Donald Wooten had just let his 14-year-old son out the front door of his Fairfax County warehouse early Tuesday morning when, for some reason, his attention was drawn back outside.
"I saw Bub his son standing outside with a terrified look on his face," recalls Wooten, 37, who was carrying a gun because he was counting cash receipts from a three-day sale. "And then someone jumped in front of the glass door, holding a gun in both hands and . . . pointing it right at me. He said, 'Come out of there.'
"That's when I must have shot him," Wooten says, "and then someone shot me."
Yesterday, the Merrifield businessman lay in Fairfax Hospital recovering from a gunshot wound to his right arm that he says has doomed him to a year's worth of physical rehabilitation. Yet Wooten, it turns out, was not the victim of a robbery attempt but of mistaken identity -- as was the undercover police officer who leaped in front of him.
Law enforcement specialists say it is the sort of incident that dramatically demonstrates the hazards--to citizen and policeman alike--of undercover police duty. But the specialists and others note that it also shows that there is little anyone can do to minimize those hazards in extraordinary situations where codes governing police behavior--so as to protect the public--are not always helpful.
"Most of it undercover work really has to boil down to a policeman's judgment and experience," says Fairfax County police spokesman Warren Carmichael, who says his agency does not dispute the basic facts surrounding the Merrifield shooting. "I don't know how you could write a regulation that would govern all undercover situations."
In Tuesday's incident, officers Terry L. Knicely, 27, and Chris D. Carley, 22, had been detailed to watch the Merrifield area because of a recent rash of burglaries and larcenies there, Carmichael says. Dressed in casual clothes and driving an unmarked car, they had been attracted to Wooten's store because there was activity inside, something Carmichael says the officers believed was unusual for 3 a.m.
Inside, Wooten was counting receipts with the help of his sister while his 16-year-old daughter dozed on a nearby couch. Wooten says he had just let an armed guard go home -- "I'd kept him longer than I'd said I would" -- and had agreed to let his son get some coffee from a nearby store.
Apparently just as the two policemen were closing in on the store, Wooten opened the glass front door to his warehouse, at 2832-A Dorr St., so his son could leave and then closed it behind him.
"I was just sitting on my moped when two guys came around the corner with guns drawn," says Donald Jr. "They said, 'Stop--Police!' "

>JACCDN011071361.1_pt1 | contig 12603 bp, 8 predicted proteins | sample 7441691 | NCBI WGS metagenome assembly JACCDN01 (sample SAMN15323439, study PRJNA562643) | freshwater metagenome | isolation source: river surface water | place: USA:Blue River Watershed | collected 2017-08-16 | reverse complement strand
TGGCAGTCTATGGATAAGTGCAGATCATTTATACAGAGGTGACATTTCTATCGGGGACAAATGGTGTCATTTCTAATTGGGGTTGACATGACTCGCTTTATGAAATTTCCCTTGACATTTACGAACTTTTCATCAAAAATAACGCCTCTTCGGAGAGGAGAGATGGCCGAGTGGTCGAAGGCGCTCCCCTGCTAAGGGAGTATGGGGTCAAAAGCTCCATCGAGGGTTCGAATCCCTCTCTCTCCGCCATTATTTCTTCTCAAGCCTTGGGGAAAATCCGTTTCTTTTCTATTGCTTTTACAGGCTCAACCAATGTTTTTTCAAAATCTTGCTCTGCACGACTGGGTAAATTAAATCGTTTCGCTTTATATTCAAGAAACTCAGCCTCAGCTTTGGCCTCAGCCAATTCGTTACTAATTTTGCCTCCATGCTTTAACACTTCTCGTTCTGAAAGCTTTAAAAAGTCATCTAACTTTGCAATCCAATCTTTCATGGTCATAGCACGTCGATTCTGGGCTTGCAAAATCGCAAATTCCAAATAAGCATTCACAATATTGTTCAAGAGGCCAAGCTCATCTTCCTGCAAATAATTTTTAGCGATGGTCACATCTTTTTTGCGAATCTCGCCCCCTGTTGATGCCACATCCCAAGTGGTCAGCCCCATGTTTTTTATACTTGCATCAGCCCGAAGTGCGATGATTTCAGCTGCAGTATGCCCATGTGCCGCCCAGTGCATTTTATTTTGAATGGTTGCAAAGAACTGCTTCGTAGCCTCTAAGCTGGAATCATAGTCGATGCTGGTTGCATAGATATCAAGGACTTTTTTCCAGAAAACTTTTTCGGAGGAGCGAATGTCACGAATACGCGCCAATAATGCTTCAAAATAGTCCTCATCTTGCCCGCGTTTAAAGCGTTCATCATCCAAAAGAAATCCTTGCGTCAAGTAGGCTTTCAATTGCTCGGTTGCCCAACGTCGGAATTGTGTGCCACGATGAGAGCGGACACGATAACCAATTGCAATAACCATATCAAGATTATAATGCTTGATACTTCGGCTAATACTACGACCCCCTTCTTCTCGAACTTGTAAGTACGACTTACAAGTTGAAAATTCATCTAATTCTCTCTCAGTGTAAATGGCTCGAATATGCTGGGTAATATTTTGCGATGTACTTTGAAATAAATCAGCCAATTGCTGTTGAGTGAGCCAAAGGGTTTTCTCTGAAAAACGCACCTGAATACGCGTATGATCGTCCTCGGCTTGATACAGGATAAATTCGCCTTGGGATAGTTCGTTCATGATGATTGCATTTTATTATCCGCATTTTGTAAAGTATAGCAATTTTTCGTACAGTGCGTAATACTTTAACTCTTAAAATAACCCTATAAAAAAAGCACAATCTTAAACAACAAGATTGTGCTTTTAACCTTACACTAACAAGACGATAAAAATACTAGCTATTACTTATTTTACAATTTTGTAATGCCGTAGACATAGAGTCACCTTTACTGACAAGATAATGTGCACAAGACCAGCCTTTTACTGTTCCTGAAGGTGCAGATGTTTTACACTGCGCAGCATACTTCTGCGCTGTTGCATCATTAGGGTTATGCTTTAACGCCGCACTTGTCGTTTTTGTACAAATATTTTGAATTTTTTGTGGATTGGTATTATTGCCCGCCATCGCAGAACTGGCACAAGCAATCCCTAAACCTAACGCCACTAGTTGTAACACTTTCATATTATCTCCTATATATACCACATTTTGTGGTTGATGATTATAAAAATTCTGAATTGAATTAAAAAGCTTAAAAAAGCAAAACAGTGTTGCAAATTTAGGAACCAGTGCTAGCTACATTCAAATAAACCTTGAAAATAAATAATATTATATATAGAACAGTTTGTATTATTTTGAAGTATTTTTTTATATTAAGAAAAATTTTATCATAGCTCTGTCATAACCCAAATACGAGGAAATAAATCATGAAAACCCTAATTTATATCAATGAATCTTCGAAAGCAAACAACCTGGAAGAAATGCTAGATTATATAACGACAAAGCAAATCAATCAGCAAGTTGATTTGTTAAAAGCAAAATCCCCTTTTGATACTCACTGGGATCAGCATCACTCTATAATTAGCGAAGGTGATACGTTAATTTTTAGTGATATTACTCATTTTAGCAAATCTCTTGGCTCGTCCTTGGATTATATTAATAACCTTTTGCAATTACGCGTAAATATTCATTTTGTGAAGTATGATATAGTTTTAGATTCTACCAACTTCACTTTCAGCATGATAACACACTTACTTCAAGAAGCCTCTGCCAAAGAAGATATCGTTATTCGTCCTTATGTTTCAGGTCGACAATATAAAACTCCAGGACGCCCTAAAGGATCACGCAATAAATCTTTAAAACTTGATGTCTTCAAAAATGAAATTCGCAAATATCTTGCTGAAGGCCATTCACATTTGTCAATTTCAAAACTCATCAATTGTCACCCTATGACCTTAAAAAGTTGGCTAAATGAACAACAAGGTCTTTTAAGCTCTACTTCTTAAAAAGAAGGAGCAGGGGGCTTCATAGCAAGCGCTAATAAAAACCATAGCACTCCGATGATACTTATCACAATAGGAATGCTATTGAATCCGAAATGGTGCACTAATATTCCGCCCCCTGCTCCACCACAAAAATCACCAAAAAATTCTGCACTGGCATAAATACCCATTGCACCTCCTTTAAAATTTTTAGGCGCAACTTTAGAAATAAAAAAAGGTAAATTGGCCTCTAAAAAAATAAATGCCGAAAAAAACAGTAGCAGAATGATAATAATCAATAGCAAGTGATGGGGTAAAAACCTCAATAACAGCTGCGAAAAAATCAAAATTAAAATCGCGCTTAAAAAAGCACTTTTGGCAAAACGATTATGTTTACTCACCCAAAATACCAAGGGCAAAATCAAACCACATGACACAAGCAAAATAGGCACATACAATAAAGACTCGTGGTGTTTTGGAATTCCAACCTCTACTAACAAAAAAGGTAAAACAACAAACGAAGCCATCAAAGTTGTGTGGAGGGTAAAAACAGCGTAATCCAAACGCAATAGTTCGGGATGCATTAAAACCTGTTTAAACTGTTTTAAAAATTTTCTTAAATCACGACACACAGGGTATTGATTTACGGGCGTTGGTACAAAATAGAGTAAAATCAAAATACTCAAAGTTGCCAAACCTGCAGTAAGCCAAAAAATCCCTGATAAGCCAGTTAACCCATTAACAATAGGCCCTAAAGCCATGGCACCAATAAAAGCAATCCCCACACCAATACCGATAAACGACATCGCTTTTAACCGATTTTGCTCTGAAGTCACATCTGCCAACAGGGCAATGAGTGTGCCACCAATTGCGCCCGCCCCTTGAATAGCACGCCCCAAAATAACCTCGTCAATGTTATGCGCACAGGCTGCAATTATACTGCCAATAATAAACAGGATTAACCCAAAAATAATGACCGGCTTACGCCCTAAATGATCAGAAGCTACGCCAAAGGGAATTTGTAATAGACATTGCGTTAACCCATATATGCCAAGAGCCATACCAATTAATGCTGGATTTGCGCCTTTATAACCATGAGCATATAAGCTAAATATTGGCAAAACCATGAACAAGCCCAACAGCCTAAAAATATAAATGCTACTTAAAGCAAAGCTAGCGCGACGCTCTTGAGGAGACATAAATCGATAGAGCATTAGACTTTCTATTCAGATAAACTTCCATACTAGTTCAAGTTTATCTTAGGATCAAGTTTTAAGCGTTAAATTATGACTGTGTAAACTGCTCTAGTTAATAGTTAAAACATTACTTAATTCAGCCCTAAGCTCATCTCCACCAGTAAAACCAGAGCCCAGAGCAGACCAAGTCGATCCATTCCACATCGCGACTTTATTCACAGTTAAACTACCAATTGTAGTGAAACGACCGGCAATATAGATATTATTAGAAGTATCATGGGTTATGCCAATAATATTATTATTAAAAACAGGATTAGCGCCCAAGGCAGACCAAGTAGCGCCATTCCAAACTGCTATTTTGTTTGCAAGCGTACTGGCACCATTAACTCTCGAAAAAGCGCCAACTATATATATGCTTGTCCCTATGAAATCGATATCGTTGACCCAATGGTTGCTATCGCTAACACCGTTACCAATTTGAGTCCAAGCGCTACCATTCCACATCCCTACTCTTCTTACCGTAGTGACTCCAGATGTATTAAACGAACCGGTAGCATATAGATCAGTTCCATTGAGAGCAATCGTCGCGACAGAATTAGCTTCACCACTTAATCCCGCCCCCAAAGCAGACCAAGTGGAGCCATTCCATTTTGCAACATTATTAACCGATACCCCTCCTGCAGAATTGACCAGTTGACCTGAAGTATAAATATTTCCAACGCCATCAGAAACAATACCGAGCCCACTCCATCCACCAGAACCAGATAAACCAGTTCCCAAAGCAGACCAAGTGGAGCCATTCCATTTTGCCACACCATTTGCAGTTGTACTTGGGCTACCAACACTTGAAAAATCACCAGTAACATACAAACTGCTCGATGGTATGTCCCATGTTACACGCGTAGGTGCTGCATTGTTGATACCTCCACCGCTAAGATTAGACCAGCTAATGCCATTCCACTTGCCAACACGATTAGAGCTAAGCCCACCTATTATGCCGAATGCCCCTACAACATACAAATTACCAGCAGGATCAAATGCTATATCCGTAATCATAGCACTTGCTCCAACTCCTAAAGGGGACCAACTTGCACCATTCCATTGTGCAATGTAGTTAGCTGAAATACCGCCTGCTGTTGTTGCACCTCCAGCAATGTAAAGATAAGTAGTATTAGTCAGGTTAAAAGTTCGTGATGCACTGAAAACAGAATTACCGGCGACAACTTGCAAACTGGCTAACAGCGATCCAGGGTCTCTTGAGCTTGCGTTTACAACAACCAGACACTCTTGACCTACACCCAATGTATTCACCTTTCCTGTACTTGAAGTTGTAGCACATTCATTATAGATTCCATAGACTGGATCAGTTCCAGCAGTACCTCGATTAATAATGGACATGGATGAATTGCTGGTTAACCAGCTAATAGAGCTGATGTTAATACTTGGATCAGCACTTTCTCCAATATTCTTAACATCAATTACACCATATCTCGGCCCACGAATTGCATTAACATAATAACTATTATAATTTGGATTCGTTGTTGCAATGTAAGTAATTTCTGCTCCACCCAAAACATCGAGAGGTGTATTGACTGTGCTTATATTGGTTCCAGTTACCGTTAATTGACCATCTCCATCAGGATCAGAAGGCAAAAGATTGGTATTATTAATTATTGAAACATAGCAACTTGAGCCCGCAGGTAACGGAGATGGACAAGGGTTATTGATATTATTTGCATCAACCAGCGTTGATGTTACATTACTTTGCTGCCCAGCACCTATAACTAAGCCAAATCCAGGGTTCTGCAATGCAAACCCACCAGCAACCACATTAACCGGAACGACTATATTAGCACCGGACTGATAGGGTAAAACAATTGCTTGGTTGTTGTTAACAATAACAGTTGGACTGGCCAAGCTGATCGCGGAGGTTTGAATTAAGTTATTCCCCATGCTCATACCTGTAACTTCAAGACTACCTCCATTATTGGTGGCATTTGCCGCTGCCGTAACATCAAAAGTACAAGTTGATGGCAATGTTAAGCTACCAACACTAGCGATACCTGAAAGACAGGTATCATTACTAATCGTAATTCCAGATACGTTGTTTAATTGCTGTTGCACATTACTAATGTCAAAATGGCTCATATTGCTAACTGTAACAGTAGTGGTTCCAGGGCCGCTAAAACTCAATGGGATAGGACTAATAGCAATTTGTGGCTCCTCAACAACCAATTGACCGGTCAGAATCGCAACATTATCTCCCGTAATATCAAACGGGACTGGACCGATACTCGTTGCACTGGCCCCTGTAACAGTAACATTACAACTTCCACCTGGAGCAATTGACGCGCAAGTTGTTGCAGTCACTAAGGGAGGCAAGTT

His father, inside the building, says he heard nothing, but when he turned around and was confronted by an armed man, his fears of being robbed seemed to be coming true.
"I knew I'd hit him," says Wooten of his only gunshot. "I thought maybe in the chest . . . I hollared to my son, 'Run, Donald, Run,' as soon as I shot. One second later, two seconds later, I got hit. I heard five or six shots. There was terrible pain, blood gushing. They kept shooting."
Wooten staggered back inside his office where his hysterical sister handed him another gun. "She was screaming, 'Oh, my God! What are we going to do. They're going to come in and get us.' "
Feeling himself growing weak from blood loss--an artery had been hit--Wooten nonetheless struggled out of the office.
"One of them was standing there with a gun," recalls Wooten. "He said, 'We're the poh-lice!' I said, 'Please show me a badge, my God, a badge.' "
The officer did, says Wooten who then slumped to the ground in agony. Also wounded in the shooting was Knicely, who has since been discharged from Fairfax Hospital.
While he noted that he had no direct knowledge of the case, Bill Nash, an official with the International Association of Chiefs of Police in Gaithersburg, says that it appeared the Fairfax officers may have handled the situation properly.
"They identified themselves, but it looks like the father didn't hear," he says. "It's one of those things that no police policy can address, really."
Even so, he says, there are things that both the businessman and the police department could have done that might have headed off the incident before it ever occurred.
In many Wisconsin communities, he says, "store owners contact police and advise them if they're working in their businesses after hours." By the same token, he says, "it is incumbent on a police chief to inform the public of any type of enforcement detail" underway in their area.
Carmichael, who noted the incident is under investigation, says that it is often impossible to inform the public of every move the department makes, in part because of geographical concerns but also because plainclothes operations are designed to apprehend criminals in the act "and we'd be tipping our hand."
Nash, however, disagrees.
"The object," he counters, "is not to apprehend criminals in the act, but to keep them from committing crimes. If the thief doesn't know who is a police officer, that's a deterrent, too."